My key takeaway from the events over the last several months is that there is no place like home. 

It is apparent that U.S economy is doing better than most and that U.S-based companies are more rapidly adapting to the global competitive landscape and are making the hard and needed strategic changes in their businesses to thrive no matter what the economic landscape. Yes, that may be an overly simplistic generalization, but it is by and large true. 

Take GE, for example, as it exits nearly half its businesses—namely finance-related units—and focuses entirely on its rapidly growing and higher-return industrial businesses. Over $350 billion in assets are being sold off. On the other side of the spectrum, take a look at Google, which who announced on Thursday a new strategic focus. Its stock added a record $65 billion to its value in one day. 

I will discuss the banks later, as there is no sector going through greater strategic changes to adapt to Dodd Frank and a new global financial environment. Banks and financials remain the largest part of our portfolio and achieved multi-year highs last week.

My investment process combines a top-down, global and macro-economic outlook with bottom-up microanalysis of each region, industry and company. Quite frankly, in years past, I spent a lot more of my time deciding on asset allocation and sector emphasis based on my view of the global economy, but now the dynamics of each region and each company within a sector are more complicated. I have to drill down further into each region, industry and company. 

I tend to run a more concentrated portfolio than most, as I must have first-hand, in-depth knowledge of each investment. I am an analyst at heart. Also, my turnover tends to be low, as I invest rather than trade. Once I understand a company's strategy and buy into it, I monitor the company closely to see if the strategy is adhered to. If so, I gain added confidence in the investment. If not, I pare back the position, as there are many fish in the sea. My long-term objective is to double the value of each portfolio every five years, including dividends, and maintain liquidity at all times. I have successfully exceeded this objective for 35 years, after fees.

Recognizing and taking advantage of change is my greatest strength. I tend to look for long-term trends. Simplistically, I invest long in companies increasing volumes/revenues. I want companies with rising margins and rates of return on capital, as well as a competitive advantage. I short those on the other side of the spectrum. This investment strategy is time tested and it works.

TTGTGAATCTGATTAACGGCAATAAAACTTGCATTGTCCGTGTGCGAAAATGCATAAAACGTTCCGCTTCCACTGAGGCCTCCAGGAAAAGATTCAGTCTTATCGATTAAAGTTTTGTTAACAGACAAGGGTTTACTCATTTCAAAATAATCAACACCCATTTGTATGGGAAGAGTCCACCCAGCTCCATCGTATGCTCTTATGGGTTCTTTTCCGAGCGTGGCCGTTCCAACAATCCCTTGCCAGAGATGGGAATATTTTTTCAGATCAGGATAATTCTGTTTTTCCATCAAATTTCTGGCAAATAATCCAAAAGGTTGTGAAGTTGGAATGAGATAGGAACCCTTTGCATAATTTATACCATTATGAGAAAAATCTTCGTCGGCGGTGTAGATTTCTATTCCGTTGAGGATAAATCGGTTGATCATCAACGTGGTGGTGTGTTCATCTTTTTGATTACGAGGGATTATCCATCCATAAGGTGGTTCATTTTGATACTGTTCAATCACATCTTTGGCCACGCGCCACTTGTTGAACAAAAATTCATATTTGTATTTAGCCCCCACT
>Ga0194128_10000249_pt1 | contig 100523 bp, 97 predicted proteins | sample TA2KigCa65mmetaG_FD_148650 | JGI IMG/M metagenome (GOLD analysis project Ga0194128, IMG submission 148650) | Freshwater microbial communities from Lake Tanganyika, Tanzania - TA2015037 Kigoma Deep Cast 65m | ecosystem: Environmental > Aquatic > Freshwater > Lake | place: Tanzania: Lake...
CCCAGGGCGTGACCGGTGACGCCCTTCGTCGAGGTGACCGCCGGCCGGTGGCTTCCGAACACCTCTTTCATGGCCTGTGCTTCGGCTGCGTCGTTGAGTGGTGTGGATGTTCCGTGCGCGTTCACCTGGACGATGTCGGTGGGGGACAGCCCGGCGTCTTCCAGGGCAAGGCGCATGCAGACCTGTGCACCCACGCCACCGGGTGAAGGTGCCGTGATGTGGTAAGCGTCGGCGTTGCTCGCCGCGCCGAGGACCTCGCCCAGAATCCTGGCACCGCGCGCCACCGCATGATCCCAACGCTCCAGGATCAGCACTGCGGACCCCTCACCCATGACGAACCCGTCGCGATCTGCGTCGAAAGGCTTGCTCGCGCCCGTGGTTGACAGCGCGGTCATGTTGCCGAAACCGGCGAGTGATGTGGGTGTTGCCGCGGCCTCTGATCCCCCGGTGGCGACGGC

Now let's take a look at what happened last week by region and consider the investment implications going forward.

Approval of the third bailout by Greece and members of the eurozone was the main news out of the region last week. It is clear to many members of the eurozone, the IMF and to me that Greece's economic and financial problems are far worse than initially believed and that the probability of success even with this bailout is very low. The IMF believes that the euro  does not work in its current form and that the eurozone needs major financial and regulatory reforms to succeed. Sound familiar? It was obvious that the ECB granting Greece another 85 billion euros over three years would weaken the euro and it did, with the currency falling below 109 to the dollar. Germany, ironically, is the clear winner of a weaker euro, benefitting from cheaper exports, although the government won't admit it. The European stock markets rose and interest rates fell in Spain and Italy, but rose in Germany. Basically, the can was kicked down the road and Greece exiting the euro was postponed for another day. Major change is needed in the eurozone if it is to become a meaningful global economic unit.

Doubts remain about China despite the continued rally in the stock market and a reported 7 percent gain in its economy in the second quarter. Chinese banks lent a staggering $209 billion to margin lenders to stabilize the markets. My concern is that the government is resorting to short-term fixes that run counter to long-term goals. I was bothered that outstanding loans for companies and households rose to 207 percent of GNP at the end of June, up from 125 percent only seven years ago. China has not de-leveraged, as have the United States and Europe. I still hope that the government enacts programs to reduce leverage and excessive risk to build a sounder foundation. Fortunately, the government has the resources to smooth the transition to a consumer led economy. It will take time and patience, but I am confident that China can sustain long-term growth over 6 percent per annum.